Nov 15, 2020 · lei (masculine and feminine lei, neuter leit, definite singular and plural leie, comparative leiere, indefinite superlative leiest, definite superlative leieste) uncomfortable, bothersome; bored, tired; sad, unfortunate; Etymology 2 . From Old Norse leið. Noun . lei f or m (definite singular leia or leien, indefinite plural leier, definite plural leiene)
Modern Latin plaqueModern building with graffiti that reads: "CARPE DIEM"Modern British pennieswith Latin inscription1524 trilingual Latin dictionary, MSS formDecisiones Sacrii Regii Senatus CatalonieDictionnaire Gaffiot Latin-Français 1934
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From Middle English leyt, layt, leit, lait, from Old English līġet, līġetu, līeġet (“lightning, flash of lightning”), from Proto-Germanic *laugiþō (“lightning”), from Proto-Indo-European *leuk- (“to shine”). Related to Old English līeġ (“fire, flame, lightning”). Compare also Old High German laugazan, lōhazan (“to be red, shine, sparkle”), Gothic 𐌻𐌰𐌿𐌷𐌰𐍄𐌾𐌰𐌽 (lauhatjan, “to lighten”). More at lowe, light.
From Old French lait, from Vulgar Latin lactem (“milk”, masculine or feminine accusative), from Latin lac (“milk”, neuter), from Proto-Indo-European *ǵlákts. Compare Catalan llet, Friulian lat, Italian latte, Portuguese leite, Romanian lapte, Spanish leche, Walloon laecea.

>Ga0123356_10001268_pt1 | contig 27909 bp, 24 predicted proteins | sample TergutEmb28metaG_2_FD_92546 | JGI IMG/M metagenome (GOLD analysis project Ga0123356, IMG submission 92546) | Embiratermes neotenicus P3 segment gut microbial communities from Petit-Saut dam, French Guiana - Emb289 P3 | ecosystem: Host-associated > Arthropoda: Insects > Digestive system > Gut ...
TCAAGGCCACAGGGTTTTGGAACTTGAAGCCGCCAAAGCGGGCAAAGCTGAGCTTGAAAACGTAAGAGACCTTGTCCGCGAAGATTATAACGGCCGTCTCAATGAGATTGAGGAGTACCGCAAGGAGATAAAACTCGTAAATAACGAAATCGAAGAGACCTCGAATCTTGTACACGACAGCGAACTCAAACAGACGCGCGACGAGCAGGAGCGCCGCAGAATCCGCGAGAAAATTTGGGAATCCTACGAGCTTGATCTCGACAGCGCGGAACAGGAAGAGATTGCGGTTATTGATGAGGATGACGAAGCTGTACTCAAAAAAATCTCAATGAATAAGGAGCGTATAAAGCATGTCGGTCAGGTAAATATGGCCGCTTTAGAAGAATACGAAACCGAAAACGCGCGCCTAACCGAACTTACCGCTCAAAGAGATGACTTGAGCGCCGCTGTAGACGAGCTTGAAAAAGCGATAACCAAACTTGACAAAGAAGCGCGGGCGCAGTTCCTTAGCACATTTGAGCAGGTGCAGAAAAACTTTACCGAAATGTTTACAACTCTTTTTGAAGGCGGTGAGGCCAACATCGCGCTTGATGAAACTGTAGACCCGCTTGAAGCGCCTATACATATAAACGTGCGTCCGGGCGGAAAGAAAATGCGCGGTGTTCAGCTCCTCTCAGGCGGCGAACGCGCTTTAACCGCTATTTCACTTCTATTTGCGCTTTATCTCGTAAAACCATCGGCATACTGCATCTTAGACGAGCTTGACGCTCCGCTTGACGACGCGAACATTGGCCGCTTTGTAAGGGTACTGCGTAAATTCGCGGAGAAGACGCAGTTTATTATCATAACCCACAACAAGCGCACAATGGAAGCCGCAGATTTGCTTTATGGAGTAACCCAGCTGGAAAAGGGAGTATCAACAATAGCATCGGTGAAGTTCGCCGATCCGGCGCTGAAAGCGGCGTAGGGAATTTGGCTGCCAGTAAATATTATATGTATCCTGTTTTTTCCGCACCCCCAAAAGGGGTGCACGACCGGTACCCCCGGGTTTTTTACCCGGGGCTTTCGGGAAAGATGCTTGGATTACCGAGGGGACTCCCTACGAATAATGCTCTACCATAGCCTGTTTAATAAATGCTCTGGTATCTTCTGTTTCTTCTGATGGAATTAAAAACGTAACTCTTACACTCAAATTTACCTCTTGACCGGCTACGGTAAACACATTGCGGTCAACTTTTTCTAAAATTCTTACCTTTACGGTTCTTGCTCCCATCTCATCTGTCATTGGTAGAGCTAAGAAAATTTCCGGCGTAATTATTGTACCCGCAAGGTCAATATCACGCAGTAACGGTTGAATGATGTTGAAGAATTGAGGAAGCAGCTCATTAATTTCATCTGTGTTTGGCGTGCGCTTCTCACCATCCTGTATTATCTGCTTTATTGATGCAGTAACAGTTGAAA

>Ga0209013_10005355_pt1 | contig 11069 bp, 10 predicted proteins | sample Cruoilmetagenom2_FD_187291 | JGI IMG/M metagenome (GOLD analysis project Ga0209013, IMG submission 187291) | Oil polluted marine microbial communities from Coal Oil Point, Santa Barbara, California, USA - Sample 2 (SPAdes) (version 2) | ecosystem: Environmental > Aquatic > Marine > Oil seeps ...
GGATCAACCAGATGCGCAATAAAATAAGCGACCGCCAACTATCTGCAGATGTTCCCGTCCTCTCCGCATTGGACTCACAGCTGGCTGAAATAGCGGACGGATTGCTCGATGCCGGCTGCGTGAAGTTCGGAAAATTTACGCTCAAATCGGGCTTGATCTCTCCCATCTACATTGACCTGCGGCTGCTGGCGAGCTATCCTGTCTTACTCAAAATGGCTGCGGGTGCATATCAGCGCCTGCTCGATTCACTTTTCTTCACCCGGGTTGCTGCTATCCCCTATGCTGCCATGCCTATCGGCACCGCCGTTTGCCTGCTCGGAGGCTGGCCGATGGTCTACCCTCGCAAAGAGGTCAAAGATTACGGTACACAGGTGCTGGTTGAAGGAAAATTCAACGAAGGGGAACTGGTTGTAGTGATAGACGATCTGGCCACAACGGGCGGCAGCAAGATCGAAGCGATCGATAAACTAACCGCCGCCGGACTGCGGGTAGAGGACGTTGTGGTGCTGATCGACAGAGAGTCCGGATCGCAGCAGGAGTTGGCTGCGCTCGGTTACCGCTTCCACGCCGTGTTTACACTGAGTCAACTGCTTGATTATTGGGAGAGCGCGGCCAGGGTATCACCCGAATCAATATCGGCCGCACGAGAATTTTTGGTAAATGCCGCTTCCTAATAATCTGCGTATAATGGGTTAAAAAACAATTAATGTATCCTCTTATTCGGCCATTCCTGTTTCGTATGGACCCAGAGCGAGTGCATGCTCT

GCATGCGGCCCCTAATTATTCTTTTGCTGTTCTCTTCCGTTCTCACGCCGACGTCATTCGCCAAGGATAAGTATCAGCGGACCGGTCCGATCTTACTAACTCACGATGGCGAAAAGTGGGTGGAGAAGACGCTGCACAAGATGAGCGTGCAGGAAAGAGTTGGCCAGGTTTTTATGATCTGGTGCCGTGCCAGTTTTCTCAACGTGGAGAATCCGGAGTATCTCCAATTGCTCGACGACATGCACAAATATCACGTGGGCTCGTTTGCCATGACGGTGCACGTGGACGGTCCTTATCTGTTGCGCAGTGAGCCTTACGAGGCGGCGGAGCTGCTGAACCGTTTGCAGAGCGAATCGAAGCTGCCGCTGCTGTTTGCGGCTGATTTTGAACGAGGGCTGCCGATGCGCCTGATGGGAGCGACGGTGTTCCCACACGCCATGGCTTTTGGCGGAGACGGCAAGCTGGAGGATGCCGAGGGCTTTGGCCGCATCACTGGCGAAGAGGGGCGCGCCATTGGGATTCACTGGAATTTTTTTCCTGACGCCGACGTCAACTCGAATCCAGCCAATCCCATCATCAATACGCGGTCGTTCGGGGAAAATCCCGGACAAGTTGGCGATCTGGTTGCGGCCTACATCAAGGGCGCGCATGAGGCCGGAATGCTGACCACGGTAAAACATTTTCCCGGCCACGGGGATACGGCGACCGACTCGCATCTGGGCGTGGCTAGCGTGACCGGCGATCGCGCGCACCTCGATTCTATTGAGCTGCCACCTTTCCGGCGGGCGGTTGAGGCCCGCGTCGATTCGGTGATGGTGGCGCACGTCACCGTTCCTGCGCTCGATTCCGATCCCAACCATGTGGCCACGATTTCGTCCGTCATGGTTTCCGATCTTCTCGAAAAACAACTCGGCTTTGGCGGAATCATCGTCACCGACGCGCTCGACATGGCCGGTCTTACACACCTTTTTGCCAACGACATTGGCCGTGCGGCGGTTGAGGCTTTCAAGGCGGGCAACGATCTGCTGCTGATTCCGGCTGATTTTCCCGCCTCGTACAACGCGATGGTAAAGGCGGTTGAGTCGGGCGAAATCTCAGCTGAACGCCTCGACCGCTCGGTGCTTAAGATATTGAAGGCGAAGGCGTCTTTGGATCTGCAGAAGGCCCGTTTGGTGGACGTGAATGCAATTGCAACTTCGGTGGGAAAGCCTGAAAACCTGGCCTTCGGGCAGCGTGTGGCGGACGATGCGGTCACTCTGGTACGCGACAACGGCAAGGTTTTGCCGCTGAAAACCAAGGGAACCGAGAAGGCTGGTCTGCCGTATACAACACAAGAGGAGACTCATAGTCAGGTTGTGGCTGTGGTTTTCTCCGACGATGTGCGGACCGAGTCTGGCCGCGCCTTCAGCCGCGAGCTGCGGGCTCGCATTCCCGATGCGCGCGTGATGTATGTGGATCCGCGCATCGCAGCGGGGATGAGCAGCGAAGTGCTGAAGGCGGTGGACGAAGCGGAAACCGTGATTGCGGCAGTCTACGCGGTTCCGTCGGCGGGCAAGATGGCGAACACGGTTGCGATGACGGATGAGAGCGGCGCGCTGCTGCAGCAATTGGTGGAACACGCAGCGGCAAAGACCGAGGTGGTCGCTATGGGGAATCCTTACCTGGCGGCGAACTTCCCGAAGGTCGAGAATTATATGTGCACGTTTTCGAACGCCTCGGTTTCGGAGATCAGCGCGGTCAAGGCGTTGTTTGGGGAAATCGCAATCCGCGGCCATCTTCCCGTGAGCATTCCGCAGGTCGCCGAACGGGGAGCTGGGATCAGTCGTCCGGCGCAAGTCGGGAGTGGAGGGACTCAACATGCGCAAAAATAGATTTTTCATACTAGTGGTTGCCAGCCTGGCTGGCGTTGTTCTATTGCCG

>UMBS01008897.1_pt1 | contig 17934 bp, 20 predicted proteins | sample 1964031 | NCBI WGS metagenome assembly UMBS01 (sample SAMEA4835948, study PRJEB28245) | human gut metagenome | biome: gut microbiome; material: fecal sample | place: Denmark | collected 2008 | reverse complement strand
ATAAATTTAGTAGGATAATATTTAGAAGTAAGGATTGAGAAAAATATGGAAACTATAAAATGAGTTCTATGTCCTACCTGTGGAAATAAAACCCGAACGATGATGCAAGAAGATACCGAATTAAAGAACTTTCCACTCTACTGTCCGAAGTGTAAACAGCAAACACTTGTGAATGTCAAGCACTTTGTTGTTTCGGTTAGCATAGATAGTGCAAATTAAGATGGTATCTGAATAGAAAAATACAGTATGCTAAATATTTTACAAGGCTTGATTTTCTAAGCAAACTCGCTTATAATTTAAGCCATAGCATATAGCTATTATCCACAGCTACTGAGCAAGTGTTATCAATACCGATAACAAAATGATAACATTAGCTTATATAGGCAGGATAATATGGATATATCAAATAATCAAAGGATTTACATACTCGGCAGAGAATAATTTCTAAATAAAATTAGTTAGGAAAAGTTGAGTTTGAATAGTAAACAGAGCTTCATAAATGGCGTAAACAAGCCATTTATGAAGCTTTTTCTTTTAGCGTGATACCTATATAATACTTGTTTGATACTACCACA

From Old French lait, from Vulgar Latin lactem (“milk”, masculine or feminine accusative), from Latin lac (“milk”, neuter), from Proto-Indo-European *ǵlákts (“milk”).
From Vulgar Latin lactem (“milk”, masculine or feminine accusative), from Latin lac (“milk”, neuter).
The conjugation of the verb leiden is irregular. Basic forms are leidet, litt and hat gelitten. The stem vowels are ei - i - i. The auxiliary verb of leiden is haben.
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The Garonne (French: Garonne, IPA: ; in Occitan, Catalan an Spaingie: Garona; Laitin: Garumna or Garunna) is a river in soothwast Fraunce an northren Catalonie, (), wi a length o 602 kilometre (374 mi).
This velarization daes nae occur in mony European leid that uise L; it is an aa a factor makin the pronunciation o L difficult for uisers o leids that lack L or hae different values for it, sic as Japanese or some soothren dialects o Cheenese. L can occur afore almaist ony obstruent (stap, fricative, or affricate) in Inglis.
enPR: spăn'ĭsh, IPA(key): /ˈspæn.ɪʃ/Rhymes: -ænɪʃ